Valentine date

Swipe left for debt: financial red flags on a date

Swipe left for debt: financial red flags on a date.

Swipe left for debt: financial red flags on a date

  • The biggest financial red flag on a date is discovering that your potential new partner doesn’t expect to work – chosen by 16% of people.
  • The second biggest is discovering that someone has lots of debt – 15% of people chose this, then finding out they were bad with money generally – selected by 7% of people.
  • Only 5% said the worst thing would be if their date didn’t offer to pay, and 5% would be most put off if they used a voucher.
  • Women were far more worried about this (42%) than men (28%).
  • Men were only half as likely to be put off by any of these things. Some 22% weren’t bothered, compared to 11% of women.

Figures from a survey of 2,000 people by Opinium in October 2023

Valentine’s Day can be a difficult day to navigate regarding money at the best of times. Whether you are on a first date with someone, or even in a relationship. Debt and money can make it Valentine’s Day a struggle. Hargreaves and Lansdown recently conducted this survey into what people perceive to be red flags on a date. Interestingly, 15% of people found it to be a red flag that someone had lots of debt and 35% said it was even worse red flag that someone was bad with money.

Money can become a problem in relationships if you both have differing views about how to spend and save money. Many people are in debt, but the question here is when it becomes a real problem.

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Valentine's Date

“Dating seems to require more red flag vigilance than a conversation in semaphore, as we analyse every passing comment for deeper, more alarming truths that could sink the relationship before it starts. If it emerges that someone is carrying major debts, refuses to work, struggles to manage their money, or shows signs of penny pinching, they’ll raise the alarm for almost half of daters.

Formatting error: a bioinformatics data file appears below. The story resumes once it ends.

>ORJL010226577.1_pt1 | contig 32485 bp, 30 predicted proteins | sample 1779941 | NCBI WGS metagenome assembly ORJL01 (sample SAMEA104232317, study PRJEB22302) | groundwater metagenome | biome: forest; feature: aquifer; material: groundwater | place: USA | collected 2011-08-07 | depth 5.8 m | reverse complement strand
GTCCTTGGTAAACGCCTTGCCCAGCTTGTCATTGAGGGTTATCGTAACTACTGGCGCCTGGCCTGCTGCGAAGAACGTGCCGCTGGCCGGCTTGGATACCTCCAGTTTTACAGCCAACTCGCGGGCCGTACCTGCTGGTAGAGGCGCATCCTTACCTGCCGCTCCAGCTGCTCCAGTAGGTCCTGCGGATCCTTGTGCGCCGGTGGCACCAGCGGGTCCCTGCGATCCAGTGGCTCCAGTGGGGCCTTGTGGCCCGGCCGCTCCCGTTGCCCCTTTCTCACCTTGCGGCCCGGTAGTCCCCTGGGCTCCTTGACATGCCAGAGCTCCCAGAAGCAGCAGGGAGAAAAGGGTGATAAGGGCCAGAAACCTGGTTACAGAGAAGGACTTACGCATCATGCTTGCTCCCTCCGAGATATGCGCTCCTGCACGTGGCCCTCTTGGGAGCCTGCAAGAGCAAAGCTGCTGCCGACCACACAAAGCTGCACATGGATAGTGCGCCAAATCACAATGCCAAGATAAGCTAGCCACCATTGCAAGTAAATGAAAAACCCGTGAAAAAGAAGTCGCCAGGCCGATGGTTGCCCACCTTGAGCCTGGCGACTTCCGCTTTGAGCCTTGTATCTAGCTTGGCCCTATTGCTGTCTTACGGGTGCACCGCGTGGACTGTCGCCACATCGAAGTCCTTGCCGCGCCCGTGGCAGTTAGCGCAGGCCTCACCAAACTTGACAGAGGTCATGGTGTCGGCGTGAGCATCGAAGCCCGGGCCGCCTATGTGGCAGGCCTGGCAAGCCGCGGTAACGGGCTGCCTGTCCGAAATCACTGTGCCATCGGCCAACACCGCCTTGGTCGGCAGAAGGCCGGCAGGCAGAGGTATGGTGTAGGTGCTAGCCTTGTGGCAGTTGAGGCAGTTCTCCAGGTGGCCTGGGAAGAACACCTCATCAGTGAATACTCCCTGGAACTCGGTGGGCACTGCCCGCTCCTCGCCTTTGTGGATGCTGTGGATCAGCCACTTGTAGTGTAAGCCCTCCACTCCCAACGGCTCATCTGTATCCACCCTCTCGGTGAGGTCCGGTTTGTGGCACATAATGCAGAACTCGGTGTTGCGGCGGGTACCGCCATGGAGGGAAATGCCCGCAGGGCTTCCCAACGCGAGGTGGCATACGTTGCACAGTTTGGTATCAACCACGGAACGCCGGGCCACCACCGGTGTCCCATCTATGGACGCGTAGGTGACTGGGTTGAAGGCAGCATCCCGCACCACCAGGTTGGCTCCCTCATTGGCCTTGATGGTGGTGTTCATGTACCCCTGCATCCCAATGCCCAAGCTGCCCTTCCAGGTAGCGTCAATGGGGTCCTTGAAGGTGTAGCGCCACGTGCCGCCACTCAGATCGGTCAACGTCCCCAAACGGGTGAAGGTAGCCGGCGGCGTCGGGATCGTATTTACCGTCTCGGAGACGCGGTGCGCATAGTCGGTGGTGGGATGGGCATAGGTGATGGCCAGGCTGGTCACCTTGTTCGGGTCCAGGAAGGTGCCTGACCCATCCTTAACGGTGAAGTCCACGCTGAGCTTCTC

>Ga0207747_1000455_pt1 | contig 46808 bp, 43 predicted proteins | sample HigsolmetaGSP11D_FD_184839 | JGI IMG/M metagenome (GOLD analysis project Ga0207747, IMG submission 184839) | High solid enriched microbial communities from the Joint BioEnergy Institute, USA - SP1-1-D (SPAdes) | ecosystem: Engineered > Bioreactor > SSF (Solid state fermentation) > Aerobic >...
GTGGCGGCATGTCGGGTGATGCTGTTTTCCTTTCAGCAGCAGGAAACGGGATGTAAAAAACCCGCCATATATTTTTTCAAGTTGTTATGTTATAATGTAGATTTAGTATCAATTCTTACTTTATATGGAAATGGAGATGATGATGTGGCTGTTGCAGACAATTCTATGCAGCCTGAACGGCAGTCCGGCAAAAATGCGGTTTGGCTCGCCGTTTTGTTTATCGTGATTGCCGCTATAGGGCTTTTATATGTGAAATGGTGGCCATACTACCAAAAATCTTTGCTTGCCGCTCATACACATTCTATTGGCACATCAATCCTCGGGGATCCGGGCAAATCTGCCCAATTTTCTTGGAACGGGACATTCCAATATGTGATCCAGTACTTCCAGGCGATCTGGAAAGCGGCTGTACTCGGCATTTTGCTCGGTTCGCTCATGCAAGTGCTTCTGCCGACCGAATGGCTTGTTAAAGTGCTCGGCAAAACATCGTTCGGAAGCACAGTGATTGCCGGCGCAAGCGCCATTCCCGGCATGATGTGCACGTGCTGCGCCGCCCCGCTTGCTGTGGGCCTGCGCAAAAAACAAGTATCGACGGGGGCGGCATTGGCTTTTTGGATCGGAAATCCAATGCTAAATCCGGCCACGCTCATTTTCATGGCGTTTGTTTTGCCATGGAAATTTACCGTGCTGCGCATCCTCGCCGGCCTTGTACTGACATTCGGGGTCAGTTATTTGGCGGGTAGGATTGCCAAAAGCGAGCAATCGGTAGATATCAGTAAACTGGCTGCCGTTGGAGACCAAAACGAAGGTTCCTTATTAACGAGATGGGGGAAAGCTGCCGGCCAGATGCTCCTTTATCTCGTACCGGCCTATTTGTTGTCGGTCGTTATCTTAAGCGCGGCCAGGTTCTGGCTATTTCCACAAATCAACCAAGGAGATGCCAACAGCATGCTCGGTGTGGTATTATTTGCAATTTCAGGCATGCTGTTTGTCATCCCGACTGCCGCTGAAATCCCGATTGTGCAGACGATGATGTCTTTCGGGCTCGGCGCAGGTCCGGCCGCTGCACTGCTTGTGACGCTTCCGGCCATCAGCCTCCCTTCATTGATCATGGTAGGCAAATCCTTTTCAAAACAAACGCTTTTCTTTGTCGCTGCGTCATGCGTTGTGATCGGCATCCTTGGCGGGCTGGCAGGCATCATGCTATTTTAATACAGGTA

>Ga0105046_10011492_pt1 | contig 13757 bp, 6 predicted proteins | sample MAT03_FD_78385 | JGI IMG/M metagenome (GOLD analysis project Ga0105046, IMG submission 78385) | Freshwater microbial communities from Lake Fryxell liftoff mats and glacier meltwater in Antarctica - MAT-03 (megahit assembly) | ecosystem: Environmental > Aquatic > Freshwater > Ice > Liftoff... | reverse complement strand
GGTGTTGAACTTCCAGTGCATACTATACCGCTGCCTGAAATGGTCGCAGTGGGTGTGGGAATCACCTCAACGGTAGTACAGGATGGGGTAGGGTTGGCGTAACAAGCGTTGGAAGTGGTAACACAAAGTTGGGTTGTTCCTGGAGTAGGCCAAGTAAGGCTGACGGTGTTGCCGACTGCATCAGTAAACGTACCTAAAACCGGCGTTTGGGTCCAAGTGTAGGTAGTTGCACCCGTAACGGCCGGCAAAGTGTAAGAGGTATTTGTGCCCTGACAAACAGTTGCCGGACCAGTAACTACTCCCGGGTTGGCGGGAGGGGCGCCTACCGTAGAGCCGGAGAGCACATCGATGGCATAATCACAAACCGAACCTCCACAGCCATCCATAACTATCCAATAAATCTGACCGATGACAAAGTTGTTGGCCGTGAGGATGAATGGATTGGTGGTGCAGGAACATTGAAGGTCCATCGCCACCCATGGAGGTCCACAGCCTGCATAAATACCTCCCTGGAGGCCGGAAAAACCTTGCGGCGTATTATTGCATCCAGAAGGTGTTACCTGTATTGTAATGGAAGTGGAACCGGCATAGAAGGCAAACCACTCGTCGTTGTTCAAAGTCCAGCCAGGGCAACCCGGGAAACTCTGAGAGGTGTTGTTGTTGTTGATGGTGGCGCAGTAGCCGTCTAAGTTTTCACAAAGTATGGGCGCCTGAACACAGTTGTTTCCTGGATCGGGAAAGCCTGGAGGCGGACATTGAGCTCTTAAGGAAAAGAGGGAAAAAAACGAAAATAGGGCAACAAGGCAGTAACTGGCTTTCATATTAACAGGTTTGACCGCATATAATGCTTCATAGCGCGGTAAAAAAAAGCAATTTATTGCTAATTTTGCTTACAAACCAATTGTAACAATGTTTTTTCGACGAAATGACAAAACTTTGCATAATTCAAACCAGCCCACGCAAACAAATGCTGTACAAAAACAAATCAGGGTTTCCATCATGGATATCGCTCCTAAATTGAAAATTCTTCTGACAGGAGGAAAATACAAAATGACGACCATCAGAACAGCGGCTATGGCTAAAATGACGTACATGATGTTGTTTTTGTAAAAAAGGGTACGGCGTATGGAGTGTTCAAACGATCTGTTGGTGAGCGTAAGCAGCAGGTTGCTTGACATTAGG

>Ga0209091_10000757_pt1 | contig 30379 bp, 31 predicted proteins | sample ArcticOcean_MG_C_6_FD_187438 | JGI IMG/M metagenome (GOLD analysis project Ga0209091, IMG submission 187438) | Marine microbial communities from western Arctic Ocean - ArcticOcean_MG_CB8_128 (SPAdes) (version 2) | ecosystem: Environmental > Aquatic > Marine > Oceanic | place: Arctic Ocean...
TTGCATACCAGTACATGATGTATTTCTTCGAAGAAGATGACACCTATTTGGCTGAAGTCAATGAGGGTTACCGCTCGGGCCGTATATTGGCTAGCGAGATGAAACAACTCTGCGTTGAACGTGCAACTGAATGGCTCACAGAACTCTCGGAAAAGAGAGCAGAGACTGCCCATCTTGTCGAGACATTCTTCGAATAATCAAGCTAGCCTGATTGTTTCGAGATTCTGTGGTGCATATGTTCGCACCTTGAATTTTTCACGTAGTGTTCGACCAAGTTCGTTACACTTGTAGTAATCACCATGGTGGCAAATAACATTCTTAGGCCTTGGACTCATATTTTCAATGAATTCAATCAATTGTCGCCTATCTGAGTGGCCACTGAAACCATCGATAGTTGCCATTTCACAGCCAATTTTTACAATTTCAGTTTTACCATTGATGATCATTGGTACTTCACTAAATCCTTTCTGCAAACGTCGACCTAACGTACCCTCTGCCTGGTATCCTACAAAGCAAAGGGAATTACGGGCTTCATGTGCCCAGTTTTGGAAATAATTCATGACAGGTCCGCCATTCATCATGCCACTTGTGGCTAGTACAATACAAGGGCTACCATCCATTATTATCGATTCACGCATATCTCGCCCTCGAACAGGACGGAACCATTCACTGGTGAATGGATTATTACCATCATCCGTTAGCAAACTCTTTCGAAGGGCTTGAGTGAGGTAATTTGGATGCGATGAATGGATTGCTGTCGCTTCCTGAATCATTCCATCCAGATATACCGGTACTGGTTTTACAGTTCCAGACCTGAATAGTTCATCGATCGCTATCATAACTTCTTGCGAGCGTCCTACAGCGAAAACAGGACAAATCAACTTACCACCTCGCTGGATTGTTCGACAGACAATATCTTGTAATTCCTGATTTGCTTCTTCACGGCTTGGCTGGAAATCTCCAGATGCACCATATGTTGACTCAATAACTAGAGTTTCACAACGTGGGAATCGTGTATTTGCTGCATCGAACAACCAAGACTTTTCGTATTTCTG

It’s easy to see why daters aren’t keen to match with someone who will make their life more difficult and complicated financially. It’s also perfectly understandable that the less you earn, the more worried you are about dating someone who doesn’t want to work, or who is deeply in debt. If you’re already having to work hard to make ends meet, there’s a much bigger risk that someone else’s problems could push you under. 

Higher earners, by contrast, might feel they have space in their budget to cope, so they’re less likely to be worried by these things. However, they’re less willing to accept a date who looks like they’re trying to cut costs. They’re twice as likely as normal to say not offering to pay or using a voucher on a date is a red flag (9% and 11% respectively). This may be because they don’t understand the need, or because they’re concerned their future partner could eventually curb their own spending.

Sarah Coles, head of personal finance, Hargreaves Lansdown

There’s a generational divide on cost cutting on a date.